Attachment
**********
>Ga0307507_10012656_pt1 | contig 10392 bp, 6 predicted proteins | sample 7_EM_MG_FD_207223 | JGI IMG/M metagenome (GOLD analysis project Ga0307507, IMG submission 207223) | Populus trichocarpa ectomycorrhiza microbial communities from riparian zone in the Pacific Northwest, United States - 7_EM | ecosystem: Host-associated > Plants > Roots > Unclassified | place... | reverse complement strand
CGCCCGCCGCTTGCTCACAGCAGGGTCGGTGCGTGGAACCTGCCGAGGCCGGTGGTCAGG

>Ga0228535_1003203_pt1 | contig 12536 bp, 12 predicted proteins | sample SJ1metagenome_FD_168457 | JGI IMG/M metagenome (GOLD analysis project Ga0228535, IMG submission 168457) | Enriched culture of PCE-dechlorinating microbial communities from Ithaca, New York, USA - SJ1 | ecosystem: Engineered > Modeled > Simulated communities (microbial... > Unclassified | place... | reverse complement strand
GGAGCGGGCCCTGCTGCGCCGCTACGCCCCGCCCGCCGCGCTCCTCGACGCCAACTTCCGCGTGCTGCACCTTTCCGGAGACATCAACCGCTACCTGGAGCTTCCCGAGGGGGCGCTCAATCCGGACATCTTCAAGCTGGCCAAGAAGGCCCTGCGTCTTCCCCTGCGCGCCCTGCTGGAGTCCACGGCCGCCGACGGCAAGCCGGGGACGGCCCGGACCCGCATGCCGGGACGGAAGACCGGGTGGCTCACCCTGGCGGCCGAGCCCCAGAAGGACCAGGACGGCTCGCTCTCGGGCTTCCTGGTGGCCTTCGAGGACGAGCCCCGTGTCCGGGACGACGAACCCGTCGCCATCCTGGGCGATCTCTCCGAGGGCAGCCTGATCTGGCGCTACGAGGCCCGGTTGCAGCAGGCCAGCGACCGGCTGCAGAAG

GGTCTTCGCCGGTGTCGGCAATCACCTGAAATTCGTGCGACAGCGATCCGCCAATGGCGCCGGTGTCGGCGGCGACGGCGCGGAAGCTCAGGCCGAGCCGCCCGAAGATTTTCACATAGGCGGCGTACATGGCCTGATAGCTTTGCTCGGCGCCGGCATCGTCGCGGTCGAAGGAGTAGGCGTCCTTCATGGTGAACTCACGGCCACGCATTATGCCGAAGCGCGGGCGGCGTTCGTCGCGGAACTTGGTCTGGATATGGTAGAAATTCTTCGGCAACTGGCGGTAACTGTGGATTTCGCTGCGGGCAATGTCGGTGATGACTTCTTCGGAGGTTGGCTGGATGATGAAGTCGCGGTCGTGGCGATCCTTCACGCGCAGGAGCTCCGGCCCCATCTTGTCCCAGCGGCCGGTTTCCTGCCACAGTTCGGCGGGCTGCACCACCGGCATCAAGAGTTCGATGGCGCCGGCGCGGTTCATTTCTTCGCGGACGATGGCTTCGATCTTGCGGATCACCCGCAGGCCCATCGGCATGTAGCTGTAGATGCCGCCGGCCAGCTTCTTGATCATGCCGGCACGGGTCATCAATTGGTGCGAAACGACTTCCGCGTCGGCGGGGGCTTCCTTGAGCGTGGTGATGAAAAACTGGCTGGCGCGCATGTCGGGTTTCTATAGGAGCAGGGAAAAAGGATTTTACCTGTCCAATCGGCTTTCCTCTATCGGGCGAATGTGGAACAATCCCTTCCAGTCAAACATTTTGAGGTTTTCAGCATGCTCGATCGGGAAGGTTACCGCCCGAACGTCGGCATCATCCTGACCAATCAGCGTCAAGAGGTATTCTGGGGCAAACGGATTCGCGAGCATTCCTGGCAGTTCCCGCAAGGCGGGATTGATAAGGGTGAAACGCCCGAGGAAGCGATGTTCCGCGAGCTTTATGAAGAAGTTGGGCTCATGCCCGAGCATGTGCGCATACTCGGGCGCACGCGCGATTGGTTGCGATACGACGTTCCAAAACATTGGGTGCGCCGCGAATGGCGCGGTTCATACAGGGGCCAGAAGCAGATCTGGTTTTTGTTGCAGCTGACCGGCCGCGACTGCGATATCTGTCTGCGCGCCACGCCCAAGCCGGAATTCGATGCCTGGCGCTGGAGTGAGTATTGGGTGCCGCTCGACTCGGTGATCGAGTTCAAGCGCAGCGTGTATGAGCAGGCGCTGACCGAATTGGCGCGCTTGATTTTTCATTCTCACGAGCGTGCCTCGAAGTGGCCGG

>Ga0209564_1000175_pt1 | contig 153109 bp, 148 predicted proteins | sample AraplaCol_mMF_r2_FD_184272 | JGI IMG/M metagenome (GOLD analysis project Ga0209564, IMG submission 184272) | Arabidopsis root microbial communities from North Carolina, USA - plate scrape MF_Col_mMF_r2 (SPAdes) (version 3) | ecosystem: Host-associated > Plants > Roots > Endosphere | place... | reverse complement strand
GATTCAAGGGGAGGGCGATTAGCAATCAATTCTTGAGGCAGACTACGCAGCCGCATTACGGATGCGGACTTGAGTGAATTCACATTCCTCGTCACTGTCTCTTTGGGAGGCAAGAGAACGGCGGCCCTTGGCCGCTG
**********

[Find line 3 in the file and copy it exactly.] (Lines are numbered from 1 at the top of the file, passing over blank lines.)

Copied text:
>Ga0228535_1003203_pt1 | contig 12536 bp, 12 predicted proteins | sample SJ1metagenome_FD_168457 | JGI IMG/M metagenome (GOLD analysis project Ga0228535, IMG submission 168457) | Enriched culture of PCE-dechlorinating microbial communities from Ithaca, New York, USA - SJ1 | ecosystem: Engineered > Modeled > Simulated communities (microbial... > Unclassified | place... | reverse complement strand